By Christina Luick
The Black Lives Matter movement has moved center stage. In the midst of the COVID-19 pandemic, protests and discussions about racism and police brutality transpired after the death of George Floyd, who died after a police officer knelt on his neck for approximately nine minutes after he was arrested.
The four officers involved have been fired from their jobs and are facing charges.
Many people lately have been trying to educate themselves more about how they can be actively anti-racist to help push this movement forward in hopes of making some change or to make others aware of problems in society.
New Saints Collective is an initiative that was created this year by two friends, Danae Edmonds and Claudia Priego, to provide resources to bring awareness through work and healing.
Edmonds is from Raleigh-Durham, NC and also runs Aspiring Co., a media company for women.
“I found myself often feeling super heavy as a Black woman in America,” according to her bio. “I wanted to think of a way to heal while still taking an active stance.”
Priego is a Mexican-American animator and illustrator based in Atlanta, GA.
“As an artist and storyteller, I believe in my power of using my creativity for good and telling the stories of those who are underrepresented in our world,” she said. “We are here for a short time to spread love and live with compassion to help others rise alongside us, and in the words of Martin Luther King, Jr., ‘Hate cannot drive out hate. Only love can do that.’ This is what I hope to do with New Saints Collective.”
New Saints Collective began with an idea from Edmonds to make prayer candles. She was planning to ask Priego, who she met while attending college, to help create a design, when Priego posted a Black Lives Matter illustration on her Instagram page.
The illustration is of a Black woman crying while wearing an American flag-designed mask that says, “I can’t breathe.” Behind the woman are names of victims of police brutality.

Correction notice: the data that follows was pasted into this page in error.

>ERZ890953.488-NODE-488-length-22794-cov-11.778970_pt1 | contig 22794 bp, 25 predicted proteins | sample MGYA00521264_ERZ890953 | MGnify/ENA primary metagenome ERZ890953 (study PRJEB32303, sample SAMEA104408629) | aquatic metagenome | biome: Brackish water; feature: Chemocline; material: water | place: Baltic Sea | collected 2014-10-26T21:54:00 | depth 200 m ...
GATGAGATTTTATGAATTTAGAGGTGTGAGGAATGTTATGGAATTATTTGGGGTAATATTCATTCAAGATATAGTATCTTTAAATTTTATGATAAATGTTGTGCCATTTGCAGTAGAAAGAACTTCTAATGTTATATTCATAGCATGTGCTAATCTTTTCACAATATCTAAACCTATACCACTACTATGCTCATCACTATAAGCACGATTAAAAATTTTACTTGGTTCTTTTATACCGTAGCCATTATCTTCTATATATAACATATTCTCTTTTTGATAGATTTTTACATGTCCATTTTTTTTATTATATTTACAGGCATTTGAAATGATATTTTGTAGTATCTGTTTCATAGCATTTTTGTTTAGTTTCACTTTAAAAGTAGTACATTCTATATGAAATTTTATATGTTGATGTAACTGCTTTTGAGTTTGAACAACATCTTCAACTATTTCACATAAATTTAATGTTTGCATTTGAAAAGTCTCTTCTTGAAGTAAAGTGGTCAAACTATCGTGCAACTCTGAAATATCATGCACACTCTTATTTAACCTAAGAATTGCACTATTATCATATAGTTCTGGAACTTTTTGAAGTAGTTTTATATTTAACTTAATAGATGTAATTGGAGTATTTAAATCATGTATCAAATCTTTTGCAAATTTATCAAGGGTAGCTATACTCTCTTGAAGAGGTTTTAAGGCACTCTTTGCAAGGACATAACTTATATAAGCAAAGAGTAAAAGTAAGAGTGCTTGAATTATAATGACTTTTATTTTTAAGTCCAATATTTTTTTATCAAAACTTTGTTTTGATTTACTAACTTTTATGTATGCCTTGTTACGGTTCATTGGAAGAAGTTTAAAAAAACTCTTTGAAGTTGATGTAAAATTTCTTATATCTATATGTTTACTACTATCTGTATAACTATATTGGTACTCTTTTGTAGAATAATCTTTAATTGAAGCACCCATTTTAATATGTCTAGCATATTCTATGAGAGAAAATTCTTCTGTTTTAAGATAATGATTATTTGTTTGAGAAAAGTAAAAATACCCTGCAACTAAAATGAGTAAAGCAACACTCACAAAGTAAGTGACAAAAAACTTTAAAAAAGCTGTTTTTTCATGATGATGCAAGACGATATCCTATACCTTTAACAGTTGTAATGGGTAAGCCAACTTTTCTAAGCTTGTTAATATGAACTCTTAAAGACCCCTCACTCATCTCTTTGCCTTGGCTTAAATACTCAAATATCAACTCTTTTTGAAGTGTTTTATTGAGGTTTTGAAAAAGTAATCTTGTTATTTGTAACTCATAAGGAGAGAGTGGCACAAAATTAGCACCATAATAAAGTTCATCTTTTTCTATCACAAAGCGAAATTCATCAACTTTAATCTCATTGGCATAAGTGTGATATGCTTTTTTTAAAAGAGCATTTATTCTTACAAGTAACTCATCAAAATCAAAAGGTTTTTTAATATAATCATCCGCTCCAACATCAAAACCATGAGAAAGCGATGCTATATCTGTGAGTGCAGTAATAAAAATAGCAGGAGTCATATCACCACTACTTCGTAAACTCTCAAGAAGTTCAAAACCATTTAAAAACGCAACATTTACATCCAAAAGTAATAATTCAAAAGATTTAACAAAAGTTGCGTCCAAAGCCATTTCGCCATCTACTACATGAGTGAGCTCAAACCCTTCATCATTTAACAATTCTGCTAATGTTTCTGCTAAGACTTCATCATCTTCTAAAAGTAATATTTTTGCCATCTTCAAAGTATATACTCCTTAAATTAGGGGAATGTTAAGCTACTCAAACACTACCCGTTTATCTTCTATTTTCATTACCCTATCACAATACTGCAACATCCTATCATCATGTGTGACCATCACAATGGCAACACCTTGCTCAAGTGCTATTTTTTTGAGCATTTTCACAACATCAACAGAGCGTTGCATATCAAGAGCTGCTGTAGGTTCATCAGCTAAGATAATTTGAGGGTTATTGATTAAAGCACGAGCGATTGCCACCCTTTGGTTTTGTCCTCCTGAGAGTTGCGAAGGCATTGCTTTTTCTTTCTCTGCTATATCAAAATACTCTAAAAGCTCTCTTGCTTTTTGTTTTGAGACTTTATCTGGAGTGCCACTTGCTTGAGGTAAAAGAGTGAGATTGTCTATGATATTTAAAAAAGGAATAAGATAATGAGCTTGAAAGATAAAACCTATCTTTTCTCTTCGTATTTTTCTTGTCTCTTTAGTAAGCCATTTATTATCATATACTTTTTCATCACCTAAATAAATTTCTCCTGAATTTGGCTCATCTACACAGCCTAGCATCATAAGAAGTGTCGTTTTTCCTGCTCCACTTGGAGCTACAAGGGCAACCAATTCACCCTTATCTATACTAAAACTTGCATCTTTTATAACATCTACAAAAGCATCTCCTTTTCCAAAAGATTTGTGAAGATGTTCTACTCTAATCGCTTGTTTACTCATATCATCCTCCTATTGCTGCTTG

Before making the illustration, Priego was looking for a way she could use her art for good.
So when Edmonds proposed her idea of creating prayer candles, Priego was excited.
“From there, once we had the idea for the candles, it was just like what else can we do because I don’t want people to think that buying a candle means that you fixed a problem … Obviously that’s not how it works,” Edmonds said.
Both women began to brainstorm ideas for ways their business could be a source of healing for the community.
They began their business with providing resources about racism for people to educate themselves and spark conversations about it. The women plan to adapt their resources to help the communities that need support.
Then it evolved into selling T-shirts, with 10% of each shirt sale going to Black Lives Matter and to help Edmonds and Priego raise funds to cover their startup costs.
The women also hope to expand what they offer to things such as posters, scented prayer candles and possibly subscription boxes with items from Black-owned businesses.
Back on Juneteenth (June 19), they had a pre-order on their prayer candles and received almost 20 orders.
Their candles have designs by Priego that depict Black men and women with no face features, a style similar to something she used to do, so people can identify with the illustrated people more.
Once an illustration for New Saints Collective is close to being finished, she sends it to Edmonds to make any possible tweaks. They both like their designs to be minimalistic.
With every order of the items New Saints Collective sells, Edmonds and Priego send out a postcard with names on the back of people who have been victims of police violence or hate crimes and have links to resources.
New Saints Collective also successfully raised $500 from selling T-shirts and donations to help Black Lives Matter and help fund their start-up costs. People can still donate, and the money will go towards grassroots organizations, according to the site.
Priego said she hopes their site will help bring awareness to the current issues and provide a place where people can feel safe. “I think it would be really cool to serve as a platform for people to come and find peace but also be able to get everything that they need and also promote themselves."